There’s a lot about Josh’s story that’s uncertain. A child’s memory can be a foggy mix of fact and emotion. What is certain is that Josh, now 17, was born in Ukraine, where his life led him, and later his sisters, too, to an orphanage at an early age. He recalls feeling alone, despite being surrounded by so many people, and often barbaric living conditions.
“I was living in a home of 100 kids in one little room,” Josh recalled. “We didn’t have that much freedom.”
He went on to explain that his biological father’s temper made home life difficult for young Josh and his mother, but his father’s choices eventually landed him in prison and Josh’s mother remarried. Gaining a step-father, though, didn’t bring Josh any relief, as the man struggled with substance abuse. The burden became too much for Josh’s mother to bear.
At an age when most children haven’t yet learned to tie their shoelaces, Josh had lost one parent to prison and another to suicide.
If life with his family had been difficult, life in a Ukrainian orphanage was even more so. When his younger sisters joined Josh at the orphanage, he took care of them. And, he urged his caretakers and potential new parents to keep the siblings together.
Around 2009, an American couple from Amarillo, Texas, rang the doorbell outside the orphanage.
“All of us were just running over to the window to see who was there,” Josh said. “They were just two random people we’d never seen in our life before.”
Soon, Josh and his sisters met the couple who would become their new parents.
“They didn’t want to split us apart – my family is really nice.”
At the ripe old age of 11, Josh and his sisters departed their homeland to start new lives in the United States.
“We took three planes to get us over here,” Josh said. “My first time ever being on a plane was scary. I was shaking … whenever it took off. By the time we got on the third plane, I (just fell) asleep. It was about a 21-hour flight.”
Josh was happy to have a new family, and that he and his sisters would remain together. The siblings adjusted well enough to life in a new country. But, Josh struggled with the memories of everything he’d been through back home.
“I still remember everything. I remember my family problems,” he said.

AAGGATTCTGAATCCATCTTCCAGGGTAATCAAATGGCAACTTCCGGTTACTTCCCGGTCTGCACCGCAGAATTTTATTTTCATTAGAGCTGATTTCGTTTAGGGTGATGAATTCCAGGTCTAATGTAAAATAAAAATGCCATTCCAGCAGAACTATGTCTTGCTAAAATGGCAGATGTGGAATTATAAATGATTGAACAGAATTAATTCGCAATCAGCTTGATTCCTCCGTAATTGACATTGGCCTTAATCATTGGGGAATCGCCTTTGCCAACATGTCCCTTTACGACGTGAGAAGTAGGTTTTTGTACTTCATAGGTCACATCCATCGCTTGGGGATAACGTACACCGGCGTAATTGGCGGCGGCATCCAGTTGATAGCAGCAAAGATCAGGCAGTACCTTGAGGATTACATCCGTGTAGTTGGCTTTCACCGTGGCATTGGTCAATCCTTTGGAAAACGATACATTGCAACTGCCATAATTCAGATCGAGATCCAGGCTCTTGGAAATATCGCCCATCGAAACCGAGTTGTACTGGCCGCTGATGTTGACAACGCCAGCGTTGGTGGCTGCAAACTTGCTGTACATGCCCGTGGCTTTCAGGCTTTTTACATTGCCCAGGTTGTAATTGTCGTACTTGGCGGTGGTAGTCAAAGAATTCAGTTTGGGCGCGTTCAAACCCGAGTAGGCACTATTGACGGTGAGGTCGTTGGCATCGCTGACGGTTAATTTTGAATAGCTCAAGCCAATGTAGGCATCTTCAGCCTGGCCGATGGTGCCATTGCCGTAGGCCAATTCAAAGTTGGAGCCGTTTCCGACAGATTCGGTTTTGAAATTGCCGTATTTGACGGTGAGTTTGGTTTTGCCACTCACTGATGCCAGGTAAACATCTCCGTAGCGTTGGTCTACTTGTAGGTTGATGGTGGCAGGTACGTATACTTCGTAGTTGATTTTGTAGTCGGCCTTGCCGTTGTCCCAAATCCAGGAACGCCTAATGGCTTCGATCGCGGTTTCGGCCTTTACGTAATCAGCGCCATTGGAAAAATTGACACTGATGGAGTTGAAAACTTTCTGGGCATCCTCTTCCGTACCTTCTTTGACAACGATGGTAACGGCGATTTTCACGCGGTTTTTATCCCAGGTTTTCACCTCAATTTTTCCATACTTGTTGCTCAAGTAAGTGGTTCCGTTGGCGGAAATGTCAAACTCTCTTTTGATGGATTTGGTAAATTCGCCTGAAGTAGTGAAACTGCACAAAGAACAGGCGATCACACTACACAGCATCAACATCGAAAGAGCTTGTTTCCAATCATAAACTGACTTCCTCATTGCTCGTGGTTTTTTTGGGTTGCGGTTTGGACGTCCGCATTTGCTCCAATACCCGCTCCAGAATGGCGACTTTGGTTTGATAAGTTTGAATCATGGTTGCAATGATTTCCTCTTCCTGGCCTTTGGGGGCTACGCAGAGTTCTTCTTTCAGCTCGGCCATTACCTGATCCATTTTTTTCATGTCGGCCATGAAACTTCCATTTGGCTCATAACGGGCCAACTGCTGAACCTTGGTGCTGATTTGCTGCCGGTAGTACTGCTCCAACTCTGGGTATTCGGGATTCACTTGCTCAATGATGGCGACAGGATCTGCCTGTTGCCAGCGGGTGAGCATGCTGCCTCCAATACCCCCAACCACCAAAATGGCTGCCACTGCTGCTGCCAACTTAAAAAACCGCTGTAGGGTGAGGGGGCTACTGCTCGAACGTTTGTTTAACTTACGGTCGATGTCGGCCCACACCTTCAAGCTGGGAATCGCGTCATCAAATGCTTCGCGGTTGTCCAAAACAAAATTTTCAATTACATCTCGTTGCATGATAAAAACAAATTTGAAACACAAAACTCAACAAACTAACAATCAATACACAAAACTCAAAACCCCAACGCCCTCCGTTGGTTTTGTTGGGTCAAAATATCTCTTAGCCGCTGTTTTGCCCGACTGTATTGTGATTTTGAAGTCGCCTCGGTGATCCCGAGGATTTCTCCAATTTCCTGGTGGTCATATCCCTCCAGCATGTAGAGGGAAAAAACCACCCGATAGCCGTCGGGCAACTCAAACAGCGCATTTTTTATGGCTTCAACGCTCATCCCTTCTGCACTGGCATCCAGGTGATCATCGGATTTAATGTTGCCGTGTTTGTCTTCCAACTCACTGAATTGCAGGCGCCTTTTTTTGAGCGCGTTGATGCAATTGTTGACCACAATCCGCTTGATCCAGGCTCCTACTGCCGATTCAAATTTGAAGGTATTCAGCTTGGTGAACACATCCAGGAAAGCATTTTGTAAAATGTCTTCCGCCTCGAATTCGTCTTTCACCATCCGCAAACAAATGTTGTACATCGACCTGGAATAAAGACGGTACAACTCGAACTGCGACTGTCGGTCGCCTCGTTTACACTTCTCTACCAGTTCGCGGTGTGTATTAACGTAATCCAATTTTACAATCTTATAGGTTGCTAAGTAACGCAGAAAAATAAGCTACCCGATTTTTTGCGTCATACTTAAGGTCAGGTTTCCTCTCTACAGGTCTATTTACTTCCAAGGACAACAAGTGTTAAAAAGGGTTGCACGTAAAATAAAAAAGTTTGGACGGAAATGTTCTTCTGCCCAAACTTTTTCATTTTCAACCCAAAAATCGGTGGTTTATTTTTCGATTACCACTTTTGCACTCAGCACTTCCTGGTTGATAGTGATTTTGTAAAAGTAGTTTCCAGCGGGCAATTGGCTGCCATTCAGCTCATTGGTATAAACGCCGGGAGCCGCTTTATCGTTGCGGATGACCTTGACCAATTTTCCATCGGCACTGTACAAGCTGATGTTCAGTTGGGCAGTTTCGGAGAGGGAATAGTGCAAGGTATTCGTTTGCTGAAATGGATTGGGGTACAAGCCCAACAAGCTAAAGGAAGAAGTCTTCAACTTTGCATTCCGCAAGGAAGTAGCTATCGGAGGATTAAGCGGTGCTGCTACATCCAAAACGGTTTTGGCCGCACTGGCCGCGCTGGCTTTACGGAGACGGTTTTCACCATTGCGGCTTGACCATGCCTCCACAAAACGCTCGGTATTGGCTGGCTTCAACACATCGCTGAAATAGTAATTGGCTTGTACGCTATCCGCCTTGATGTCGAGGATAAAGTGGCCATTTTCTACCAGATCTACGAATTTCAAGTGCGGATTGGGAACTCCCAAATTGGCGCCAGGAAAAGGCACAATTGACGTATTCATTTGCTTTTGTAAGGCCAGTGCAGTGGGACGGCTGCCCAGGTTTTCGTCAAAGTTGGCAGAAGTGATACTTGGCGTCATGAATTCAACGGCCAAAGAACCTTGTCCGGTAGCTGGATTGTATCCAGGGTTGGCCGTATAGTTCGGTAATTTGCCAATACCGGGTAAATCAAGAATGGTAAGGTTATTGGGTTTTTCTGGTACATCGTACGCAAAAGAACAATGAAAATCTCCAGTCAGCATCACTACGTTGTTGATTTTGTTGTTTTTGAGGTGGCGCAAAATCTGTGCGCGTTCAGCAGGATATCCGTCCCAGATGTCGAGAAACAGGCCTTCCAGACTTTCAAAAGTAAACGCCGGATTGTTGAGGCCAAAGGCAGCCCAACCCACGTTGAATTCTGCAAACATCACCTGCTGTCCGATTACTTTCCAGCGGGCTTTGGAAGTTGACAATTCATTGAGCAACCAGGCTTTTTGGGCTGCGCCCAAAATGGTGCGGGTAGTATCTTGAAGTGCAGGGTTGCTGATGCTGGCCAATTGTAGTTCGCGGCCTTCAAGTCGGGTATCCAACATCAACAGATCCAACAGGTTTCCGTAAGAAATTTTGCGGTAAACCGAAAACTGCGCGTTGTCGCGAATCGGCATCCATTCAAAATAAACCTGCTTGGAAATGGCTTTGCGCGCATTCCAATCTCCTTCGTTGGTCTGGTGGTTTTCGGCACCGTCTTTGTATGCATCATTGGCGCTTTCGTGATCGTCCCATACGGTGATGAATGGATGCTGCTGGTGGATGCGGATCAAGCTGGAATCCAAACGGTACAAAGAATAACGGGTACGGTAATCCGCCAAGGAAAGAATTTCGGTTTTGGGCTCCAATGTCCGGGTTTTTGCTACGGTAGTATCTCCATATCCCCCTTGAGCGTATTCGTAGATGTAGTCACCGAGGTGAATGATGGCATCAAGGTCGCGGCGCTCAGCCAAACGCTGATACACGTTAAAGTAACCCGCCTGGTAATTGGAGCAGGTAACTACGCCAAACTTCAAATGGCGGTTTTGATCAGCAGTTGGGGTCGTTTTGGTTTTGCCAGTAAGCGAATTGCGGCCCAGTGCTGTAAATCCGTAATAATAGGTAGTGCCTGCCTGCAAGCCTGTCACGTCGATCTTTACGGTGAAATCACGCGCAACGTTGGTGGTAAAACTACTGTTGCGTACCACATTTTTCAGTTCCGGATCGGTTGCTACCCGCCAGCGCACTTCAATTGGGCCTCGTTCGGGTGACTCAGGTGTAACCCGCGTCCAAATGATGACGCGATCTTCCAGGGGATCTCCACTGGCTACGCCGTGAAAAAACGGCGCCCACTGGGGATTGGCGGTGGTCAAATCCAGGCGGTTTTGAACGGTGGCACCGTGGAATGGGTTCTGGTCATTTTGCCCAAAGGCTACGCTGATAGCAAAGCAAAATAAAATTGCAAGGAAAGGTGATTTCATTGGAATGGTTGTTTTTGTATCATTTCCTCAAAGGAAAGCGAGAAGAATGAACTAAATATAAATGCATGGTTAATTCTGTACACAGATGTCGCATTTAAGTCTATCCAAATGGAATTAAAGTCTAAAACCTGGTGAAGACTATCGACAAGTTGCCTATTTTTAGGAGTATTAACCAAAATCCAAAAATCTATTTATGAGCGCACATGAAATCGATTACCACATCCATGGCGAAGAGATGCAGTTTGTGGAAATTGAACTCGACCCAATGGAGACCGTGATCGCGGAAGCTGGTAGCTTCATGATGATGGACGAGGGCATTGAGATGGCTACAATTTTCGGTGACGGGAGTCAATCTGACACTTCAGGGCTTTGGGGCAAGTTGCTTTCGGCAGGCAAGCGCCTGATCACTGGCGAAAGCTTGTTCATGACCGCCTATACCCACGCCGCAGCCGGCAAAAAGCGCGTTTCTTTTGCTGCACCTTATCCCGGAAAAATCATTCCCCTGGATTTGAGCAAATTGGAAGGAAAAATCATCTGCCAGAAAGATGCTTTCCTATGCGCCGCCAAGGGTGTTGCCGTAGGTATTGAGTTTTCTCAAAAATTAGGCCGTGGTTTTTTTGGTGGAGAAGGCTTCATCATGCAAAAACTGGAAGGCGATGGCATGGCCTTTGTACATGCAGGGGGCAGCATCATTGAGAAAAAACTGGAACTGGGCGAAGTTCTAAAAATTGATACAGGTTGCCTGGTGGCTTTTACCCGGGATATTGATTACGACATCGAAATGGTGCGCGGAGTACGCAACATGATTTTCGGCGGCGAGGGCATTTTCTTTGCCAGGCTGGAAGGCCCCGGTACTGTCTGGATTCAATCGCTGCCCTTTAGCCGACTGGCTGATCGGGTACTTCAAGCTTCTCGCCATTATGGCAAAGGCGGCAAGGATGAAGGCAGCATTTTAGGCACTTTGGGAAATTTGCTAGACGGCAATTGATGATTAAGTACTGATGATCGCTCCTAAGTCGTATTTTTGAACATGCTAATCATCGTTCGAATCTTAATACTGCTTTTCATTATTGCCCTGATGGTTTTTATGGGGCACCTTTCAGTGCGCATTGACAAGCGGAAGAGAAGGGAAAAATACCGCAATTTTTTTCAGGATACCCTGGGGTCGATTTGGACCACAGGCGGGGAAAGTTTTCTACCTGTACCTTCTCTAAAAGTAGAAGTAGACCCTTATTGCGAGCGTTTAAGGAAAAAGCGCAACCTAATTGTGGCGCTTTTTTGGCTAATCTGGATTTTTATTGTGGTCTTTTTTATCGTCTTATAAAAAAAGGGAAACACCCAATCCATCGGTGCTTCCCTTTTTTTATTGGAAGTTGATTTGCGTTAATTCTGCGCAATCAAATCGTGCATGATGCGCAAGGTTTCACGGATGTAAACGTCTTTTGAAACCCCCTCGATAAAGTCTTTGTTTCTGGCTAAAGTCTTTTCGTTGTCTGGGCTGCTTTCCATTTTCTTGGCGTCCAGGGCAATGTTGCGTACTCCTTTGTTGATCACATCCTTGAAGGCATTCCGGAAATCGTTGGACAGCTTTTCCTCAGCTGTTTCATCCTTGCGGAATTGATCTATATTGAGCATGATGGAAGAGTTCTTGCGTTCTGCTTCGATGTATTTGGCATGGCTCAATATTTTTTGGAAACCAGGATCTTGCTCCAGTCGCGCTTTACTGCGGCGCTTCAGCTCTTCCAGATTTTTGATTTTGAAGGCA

And, though, his new parents were good and kind, Josh struggled to let go of the caretaker role he’d assumed over his sisters. He had some difficulties in school, as well. He arrived in the U.S. unable to speak English, though classes helped him pick that up. But some bad habits had made the journey to his new home, too.
“I did have problems sometimes … stealing, lying,” Josh acknowledged. “It was kind of hard for me to figure everything out.”
Josh’s family tried to help him adjust to his new home and its new expectations as best they could. Ultimately, the solution presented itself in a unique way.
A family friend had placed his own son at Cal Farley’s, and Josh’s family joined him one evening to watch the young man play football for Boys Ranch High School. Sometime later, the memory of that night would trigger an idea for which Josh is very grateful.
“About a year later, my dad talked to me about (that night),” Josh said. “He said, ‘would you want to go out there?’ And, I immediately said yes. I know I’m going to be missing y’all, but if this really helps, I would love to go. And, so far, it’s helped me greatly.”
Josh’s parents began the application process, and it wasn’t long before he was living on our Boys Ranch campus. Josh said the transition couldn’t have been easier. He found much to like about the close-knit community. And, what could be more inviting to an athletic young man than the hope of playing sports?
“They’ll teach you how to do things,” Josh said. “Here, you can learn. You can be part of a family. Me, I’m a part of cross country, part of history, part of a tradition that’s been going on.”
At Boys Ranch, Josh is a part of many storied traditions. He’s one of thousands of lives touched by Cal Farley’s over more than seven decades. At Boys Ranch High School, one of four campus schools that work hand-in-hand with Cal Farley’s therapeutic programs, he is a part of a cross country team with a history of athletic excellence. And, this year was his second time to compete in Cal Farley’s longest-standing tradition, the Boys Ranch Rodeo.
“I (thought) wow, that would be fun!” Josh said of his introduction to rodeo. “I enjoy having that opportunity to say in my head that I can win.”
The potential for high achievement (goes hand-in-hand) with the healthy adventure Cal Farley’s works to provide the youth we serve. For young people who haven’t always experienced a lot of wins in life, it’s a powerful experience.
And, ironically, establishing a pattern of achievement often empowers kids like Josh to see that life isn’t all about winning, after all. In Josh’s case, that perspective has developed into a strong desire to serve others.
As he learns how to put his desire to serve others into action, Josh is learning a great deal from Cal Farley’s chapel program, too.
“One thing that will never leave you is God,” he said. “He won’t leave you, that’s what I had to learn.”
Josh said his family has been an encouraging part of his time at Cal Farley’s, too, saying he talks to them every week.
“They’re something. They’re really godly people,” Josh said. “They’re great parents.”
As Josh looks toward next year’s high school graduation and the next step of his life’s adventure, he’s grateful to his family for allowing him to come to Cal Farley’s. And, he said he’s grateful for the thousands of people across the country who’ve cared about his future enough to support Cal Farley’s life-changing mission.
“Thank you for changing my life for the best,” he said.